Background: After almost two months of fight against COVID-19 infection, on February 24, more than 3,000 physicians and nurses were reported as contracting COVID-19 disease in Wuhan (China). Fatalities among those healthcare workers were reported to be related to SARS-CoV-2 infection. Implementation of strict contact protections for all healthcare personnel is essential to decrease and contain the risks of exposure. However, despite best efforts, dozens of thousands of healthcare providers have been quarantined for at least 14 consecutive days in Wuhan alone. Similarly data have been reported in Italy, several healthcare providers have been quarantined, developed pneumonia and died. Most recent information from Italy reported that 12% of healthcare workers are infected.

The shortage of hospital personnel, especially in the critical care and anesthesiology domains, led many hospitals to postpone indefinitely scheduled surgical procedures, including cardiac surgery or oncological procedures. Only urgent and emergent cases are performed in patients without symptoms (i.e., absence of fever, cough or dyspnea), no signs (i.e., negative chest CT for consolidations, normal complete blood count) and a negative test on SARS-CoV-2 reverse transcriptase (rt)-PCR. If time does not allow for thorough screening (i.e., after traumatic injury), such patients are considered to be infected and medical staff in the OR are fully protected with third degree protections (i.e., N95 masks, goggles, protective garments and a gown and double gloving).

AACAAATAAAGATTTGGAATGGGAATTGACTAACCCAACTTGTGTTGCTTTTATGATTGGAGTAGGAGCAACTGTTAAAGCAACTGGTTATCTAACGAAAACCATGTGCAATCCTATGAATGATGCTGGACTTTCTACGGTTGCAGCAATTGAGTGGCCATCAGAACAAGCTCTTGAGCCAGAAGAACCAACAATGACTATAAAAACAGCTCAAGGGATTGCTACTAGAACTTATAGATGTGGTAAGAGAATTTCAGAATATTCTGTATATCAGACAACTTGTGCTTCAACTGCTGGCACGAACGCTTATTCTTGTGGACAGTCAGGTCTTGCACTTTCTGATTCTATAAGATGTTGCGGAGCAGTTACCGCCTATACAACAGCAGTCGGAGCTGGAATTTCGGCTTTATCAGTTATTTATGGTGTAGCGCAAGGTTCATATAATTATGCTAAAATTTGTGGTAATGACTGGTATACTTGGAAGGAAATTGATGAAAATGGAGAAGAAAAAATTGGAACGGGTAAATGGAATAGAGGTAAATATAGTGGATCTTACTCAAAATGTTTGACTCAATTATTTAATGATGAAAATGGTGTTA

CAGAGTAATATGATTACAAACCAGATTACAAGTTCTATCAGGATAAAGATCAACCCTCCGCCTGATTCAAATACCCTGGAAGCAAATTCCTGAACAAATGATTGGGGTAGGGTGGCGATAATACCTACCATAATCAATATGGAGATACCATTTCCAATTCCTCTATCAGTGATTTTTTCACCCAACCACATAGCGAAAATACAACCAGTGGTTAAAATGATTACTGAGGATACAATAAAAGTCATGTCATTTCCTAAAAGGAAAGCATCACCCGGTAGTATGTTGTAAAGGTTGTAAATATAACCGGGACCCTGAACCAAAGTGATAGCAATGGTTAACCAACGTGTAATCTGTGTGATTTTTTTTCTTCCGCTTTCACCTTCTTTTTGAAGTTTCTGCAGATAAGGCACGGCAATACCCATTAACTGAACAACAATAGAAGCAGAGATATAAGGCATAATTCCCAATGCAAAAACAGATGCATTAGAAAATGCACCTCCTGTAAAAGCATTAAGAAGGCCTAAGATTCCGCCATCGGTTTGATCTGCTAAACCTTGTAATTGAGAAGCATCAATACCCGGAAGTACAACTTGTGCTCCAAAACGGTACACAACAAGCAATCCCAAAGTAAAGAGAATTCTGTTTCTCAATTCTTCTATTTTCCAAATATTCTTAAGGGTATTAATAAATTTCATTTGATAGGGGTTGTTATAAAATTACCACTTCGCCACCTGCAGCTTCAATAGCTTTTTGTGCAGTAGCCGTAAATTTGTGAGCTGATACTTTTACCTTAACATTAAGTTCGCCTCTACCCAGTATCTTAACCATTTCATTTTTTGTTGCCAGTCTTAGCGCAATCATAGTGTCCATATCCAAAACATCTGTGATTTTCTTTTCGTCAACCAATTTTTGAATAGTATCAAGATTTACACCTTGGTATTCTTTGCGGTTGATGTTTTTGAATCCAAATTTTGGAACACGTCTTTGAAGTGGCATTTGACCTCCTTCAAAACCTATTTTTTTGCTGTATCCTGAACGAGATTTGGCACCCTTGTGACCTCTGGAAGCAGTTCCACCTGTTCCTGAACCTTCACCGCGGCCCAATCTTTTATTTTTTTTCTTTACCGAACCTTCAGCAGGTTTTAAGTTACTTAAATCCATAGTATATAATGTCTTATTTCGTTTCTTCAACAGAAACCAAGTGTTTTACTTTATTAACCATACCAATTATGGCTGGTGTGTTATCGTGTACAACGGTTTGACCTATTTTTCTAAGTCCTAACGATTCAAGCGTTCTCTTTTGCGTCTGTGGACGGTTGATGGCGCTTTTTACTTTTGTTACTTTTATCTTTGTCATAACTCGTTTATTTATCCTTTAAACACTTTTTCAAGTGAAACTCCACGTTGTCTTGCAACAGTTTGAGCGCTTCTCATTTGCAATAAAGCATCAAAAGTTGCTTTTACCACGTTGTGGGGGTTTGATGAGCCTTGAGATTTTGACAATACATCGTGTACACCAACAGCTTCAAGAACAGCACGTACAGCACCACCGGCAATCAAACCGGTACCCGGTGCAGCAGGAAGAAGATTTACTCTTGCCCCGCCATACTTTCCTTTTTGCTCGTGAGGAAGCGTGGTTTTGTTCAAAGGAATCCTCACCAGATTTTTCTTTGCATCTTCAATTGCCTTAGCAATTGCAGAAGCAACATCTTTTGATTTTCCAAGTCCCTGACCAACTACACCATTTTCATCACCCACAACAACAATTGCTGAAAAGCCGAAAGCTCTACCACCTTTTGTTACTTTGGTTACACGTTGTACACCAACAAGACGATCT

Rationale. In 2004 in a collaborative study between the virology laboratory at the University of Leuven (Belgium), the Clinical Physiology Laboratory of Uppsala University (Sweden) and the General Airforce Hospital of China (Beijing, China), nitric oxide (NO) donors (e.g. S-nitroso-N-acetylpenicillamine) greatly increased the survival rate of infected eukaryotic cells with the coronavirus responsible for SARS (SARS-CoV-1), suggesting direct antiviral effects of NO. These authors suggest that oxidation is the antiviral mechanism of nitric oxide. A later work by Akerstrom and colleagues showed that NO or its derivatives reduce palmitoylation SARS-CoV spike (S) protein affecting its fusion with angiotensin converting enzyme 2. Furthermore, NO or its derivatives reduce viral RNA synthesis in the infected cells. Future in-vitro studies should confirm that NO donors are equally effective against SARS-CoV-2, as the current virus shares 88% of its genome with the SARS-CoV [3]. However, at present it is reasonable to assess that a high dose of inhaled NO might be anti-viral against SARS-CoV-2 in the lung. The virus is transmitted by human-to-human contact and occurs primarily via respiratory droplets from coughs and sneezes within a range of about 1.5 meters. The incubation period ranges from 1 to 14 days with an estimated median incubation period of 5 to 6 days according to the World Health Organization [1]. COVID-19 disease is mainly a respiratory system disease, but in the most severe forms can progress to impair also other organ function (i.e., kidneys, liver, heart). Nitric oxide gas inhalation has been successfully and safely used for decades (since 1990) in thousands of newborns and adults to decrease pulmonary artery pressure and improve systemic oxygenation.

Recently at the Massachusetts General Hospital, a high dose of inhaled NO (160 ppm) for 30 - 60 minutes was delivered twice a day to an adolescent with cystic fibrosis and pulmonary infection due to multi-resistant Burkholderia cepacia. There were no adverse events to this patient, blood methemoglobin remained below 5% and lung function and overall well-being improved.

Clinical Gap. Thousands of healthcare workers have been infected with SARS-CoV-2 and contracted COVID-19 despite their best efforts to prevent contamination. No proven vaccine is available to protect healthcare workers against SARS-CoV-2.